When I was younger I hated apricots. I think it came from my hatred of sultanas, raisins and mixed peel and I had simply just associated apricots as yet another horrible leathery dried fruit, because in all honesty I can’t remember ever eating a fresh apricot back then. While I can happily say today I enjoy dried apricots today, especially Turkish apricots, I still simply cannot stand sultanas, raisins and mixed peel – bleh.
So when I saw the recipe for Roasted Apricot, Vanilla and Quinoa Cakes in this months Gourmet Traveller I couldn’t wait to give it a try, because despite my recent fondness for dried apricots, I hadn’t actually baked with fresh apricots yet. The use of whole quinoa in these gorgeous little cakes also intrigued me. While I’ve used Quinoa flakes in a number of baking recipes – Chocolate Quinoa Pear and Plum Crumble and Orange and Honey Quinoa Muffins, to name a few – I haven’t actually used whole Quinoa in baking, so I thought that this recipe would be a great introduction.
These little apricot cakes are lovely, however I should note I did change a few things. I forewent the orange and lemon juice and zest when roasting the apricots and simply used sugar and some of my all time favourite dessert wine, Pedro Ximinez, along with vanilla seeds. For the cakes, which called for the use of slivered almonds, I substituted 100g of the flour for ground almonds, and I replaced the melted butter with olive oil, which made the cakes beautifully moist and light. These Apricot Cakes are especially delicious served warm, with a dollop of cream, or even a spoonful of thick Greek yoghurt, which was my preferred option.
So tell me, have you used quinoa in baking and desserts? What is your favourite sweet quinoa recipe?
Roasted Apricot, Vanilla & Quinoa Cakes
- 550 g raw caster sugar
- 1 vanilla bean split, seeds scraped
- 16 small apricots halved
- 100 ml Pedro Ximinez or other sweet dessert wine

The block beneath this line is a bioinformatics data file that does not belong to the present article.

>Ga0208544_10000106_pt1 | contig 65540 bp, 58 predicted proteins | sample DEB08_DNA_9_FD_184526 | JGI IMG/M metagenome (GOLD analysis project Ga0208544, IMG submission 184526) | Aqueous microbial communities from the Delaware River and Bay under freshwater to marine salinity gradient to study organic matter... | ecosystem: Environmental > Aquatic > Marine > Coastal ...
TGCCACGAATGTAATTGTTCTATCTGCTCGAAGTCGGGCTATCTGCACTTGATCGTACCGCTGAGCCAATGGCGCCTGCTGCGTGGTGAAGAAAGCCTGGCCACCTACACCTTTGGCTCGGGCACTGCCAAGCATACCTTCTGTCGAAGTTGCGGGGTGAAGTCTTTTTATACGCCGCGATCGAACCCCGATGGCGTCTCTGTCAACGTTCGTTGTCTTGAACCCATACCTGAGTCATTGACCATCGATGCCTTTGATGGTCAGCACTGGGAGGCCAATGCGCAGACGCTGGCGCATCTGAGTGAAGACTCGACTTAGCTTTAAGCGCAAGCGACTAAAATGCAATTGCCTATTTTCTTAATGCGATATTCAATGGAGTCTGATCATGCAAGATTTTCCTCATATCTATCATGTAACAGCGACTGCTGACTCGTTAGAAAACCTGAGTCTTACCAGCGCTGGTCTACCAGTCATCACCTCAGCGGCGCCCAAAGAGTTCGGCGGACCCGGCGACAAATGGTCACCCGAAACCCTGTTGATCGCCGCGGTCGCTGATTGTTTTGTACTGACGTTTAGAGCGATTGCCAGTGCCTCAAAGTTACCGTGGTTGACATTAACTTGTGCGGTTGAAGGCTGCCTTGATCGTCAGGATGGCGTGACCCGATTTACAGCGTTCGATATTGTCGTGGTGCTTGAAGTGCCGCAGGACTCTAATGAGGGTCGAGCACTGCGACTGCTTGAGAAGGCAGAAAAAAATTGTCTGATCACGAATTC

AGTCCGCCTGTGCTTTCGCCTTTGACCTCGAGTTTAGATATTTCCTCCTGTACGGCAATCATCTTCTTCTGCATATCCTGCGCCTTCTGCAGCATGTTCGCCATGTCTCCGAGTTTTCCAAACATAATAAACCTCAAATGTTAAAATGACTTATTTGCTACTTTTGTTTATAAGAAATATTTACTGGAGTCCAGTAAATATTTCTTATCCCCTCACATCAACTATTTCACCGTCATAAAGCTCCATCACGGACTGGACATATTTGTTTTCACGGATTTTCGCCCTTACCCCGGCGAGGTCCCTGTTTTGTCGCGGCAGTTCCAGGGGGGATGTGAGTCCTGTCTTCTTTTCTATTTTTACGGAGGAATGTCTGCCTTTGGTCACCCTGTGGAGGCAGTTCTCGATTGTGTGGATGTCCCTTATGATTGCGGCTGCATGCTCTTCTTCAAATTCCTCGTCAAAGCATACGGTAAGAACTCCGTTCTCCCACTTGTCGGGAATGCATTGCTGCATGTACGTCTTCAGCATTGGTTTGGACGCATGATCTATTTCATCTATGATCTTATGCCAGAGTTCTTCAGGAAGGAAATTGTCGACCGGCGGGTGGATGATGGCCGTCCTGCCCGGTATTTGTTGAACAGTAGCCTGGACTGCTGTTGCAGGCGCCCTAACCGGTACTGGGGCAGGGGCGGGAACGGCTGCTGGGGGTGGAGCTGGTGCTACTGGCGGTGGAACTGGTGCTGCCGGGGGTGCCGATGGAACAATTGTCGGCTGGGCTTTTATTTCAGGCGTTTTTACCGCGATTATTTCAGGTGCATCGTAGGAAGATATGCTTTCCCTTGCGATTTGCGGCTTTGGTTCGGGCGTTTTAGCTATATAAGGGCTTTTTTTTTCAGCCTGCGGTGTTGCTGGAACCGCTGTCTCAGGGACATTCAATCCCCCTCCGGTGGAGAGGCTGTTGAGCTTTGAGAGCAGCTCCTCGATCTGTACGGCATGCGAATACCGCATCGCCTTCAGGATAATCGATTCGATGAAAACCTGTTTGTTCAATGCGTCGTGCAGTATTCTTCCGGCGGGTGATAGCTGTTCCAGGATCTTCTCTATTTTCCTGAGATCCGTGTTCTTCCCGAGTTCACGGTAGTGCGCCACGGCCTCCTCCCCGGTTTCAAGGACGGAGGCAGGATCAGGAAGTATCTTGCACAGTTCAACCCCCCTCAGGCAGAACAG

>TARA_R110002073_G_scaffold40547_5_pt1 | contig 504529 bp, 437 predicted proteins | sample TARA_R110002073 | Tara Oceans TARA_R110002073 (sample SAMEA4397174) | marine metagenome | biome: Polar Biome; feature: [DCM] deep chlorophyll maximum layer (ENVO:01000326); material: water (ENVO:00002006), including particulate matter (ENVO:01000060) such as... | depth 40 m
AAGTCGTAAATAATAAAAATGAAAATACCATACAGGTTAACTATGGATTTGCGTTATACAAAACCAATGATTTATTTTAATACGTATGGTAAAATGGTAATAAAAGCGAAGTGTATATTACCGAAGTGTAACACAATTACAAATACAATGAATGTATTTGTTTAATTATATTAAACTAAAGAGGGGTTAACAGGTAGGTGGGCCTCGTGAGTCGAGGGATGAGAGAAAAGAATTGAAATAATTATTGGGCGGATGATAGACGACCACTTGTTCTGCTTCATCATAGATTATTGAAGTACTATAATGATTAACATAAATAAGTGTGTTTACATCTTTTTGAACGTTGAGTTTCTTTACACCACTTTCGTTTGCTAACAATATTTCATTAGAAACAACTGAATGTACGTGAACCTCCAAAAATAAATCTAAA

- 90 g white quinoa rinsed
- 250 ml of water
- 4 large eggs
- 200 g olive oil
- 160 g plain flour
- 100 g of almond meal
- 1 tsp baking powder
- toasted flaked almonds to serve
- Preheat oven to 200 degrees celsius (390 Fahrenheit). In a small baking tray scatter 220g of the raw caster sugar. Add the vanilla seeds and mix to combine. Place the apricots cut side down in the sugar, pressing into the sugar, before turning over. Pour the Pedro Ximinez over the top and roast for 20 to 25 minutes, until golden and tender. Half way through roasting remove from the oven and spoon the liquid over the top of the apricots. Transfer half the apricots and 2 tablespoons of pan juices to a food processor and purée.
- While the apricots are roasting place the quinoa in a small saucepan along with the vanilla bean and water. Bring to the boil over a medium high heat and reduce to low to simmer. Simmer for 12 to 15 minutes, until the quinoa is tender. If any liquid remains drain and remove the vanilla bean and place on a plate or baking tray to dry and cool, around 15 to 20 minutes.
- Reduce the oven to 180 degrees Celsius (355 Fahrenheit) and grease 8 dariole moulds and dust with flour.
- Whisk the eggs and remaining sugar in an electric mixer until pale and fluffy before adding the oil and whisking to combine. Sieve over flour and baking powder, and add the almond meal and fold through the mixture. Finally add the apricot puree and quinoa and mix to combine. Pour into the dariole moulds and bake until golden and the centres spring back when lightly pressed (20-25 minutes). Cool in the moulds for 10 minutes, before turning out onto a wire rack. Serve warm or at room temperature with the remaining roasted apricots, toasted flaked almonds and syrup along with a dollop of cream or thick Greek yoghurt.